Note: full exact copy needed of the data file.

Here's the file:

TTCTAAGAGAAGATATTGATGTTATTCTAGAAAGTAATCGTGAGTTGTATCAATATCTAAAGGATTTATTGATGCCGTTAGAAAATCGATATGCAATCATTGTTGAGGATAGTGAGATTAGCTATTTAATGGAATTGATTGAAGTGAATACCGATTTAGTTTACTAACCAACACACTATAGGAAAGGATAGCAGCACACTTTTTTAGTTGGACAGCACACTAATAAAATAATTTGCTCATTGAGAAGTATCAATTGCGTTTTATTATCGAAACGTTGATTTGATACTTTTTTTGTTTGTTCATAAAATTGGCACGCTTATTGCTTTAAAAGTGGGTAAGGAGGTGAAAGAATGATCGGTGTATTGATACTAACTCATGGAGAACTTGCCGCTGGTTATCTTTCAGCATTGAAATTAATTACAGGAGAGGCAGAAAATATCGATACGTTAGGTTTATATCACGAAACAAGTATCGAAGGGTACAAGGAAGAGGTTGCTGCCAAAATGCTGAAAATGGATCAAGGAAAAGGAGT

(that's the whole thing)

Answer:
TTCTAAGAGAAGATATTGATGTTATTCTAGAAAGTAATCGTGAGTTGTATCAATATCTAAAGGATTTATTGATGCCGTTAGAAAATCGATATGCAATCATTGTTGAGGATAGTGAGATTAGCTATTTAATGGAATTGATTGAAGTGAATACCGATTTAGTTTACTAACCAACACACTATAGGAAAGGATAGCAGCACACTTTTTTAGTTGGACAGCACACTAATAAAATAATTTGCTCATTGAGAAGTATCAATTGCGTTTTATTATCGAAACGTTGATTTGATACTTTTTTTGTTTGTTCATAAAATTGGCACGCTTATTGCTTTAAAAGTGGGTAAGGAGGTGAAAGAATGATCGGTGTATTGATACTAACTCATGGAGAACTTGCCGCTGGTTATCTTTCAGCATTGAAATTAATTACAGGAGAGGCAGAAAATATCGATACGTTAGGTTTATATCACGAAACAAGTATCGAAGGGTACAAGGAAGAGGTTGCTGCCAAAATGCTGAAAATGGATCAAGGAAAAGGAGT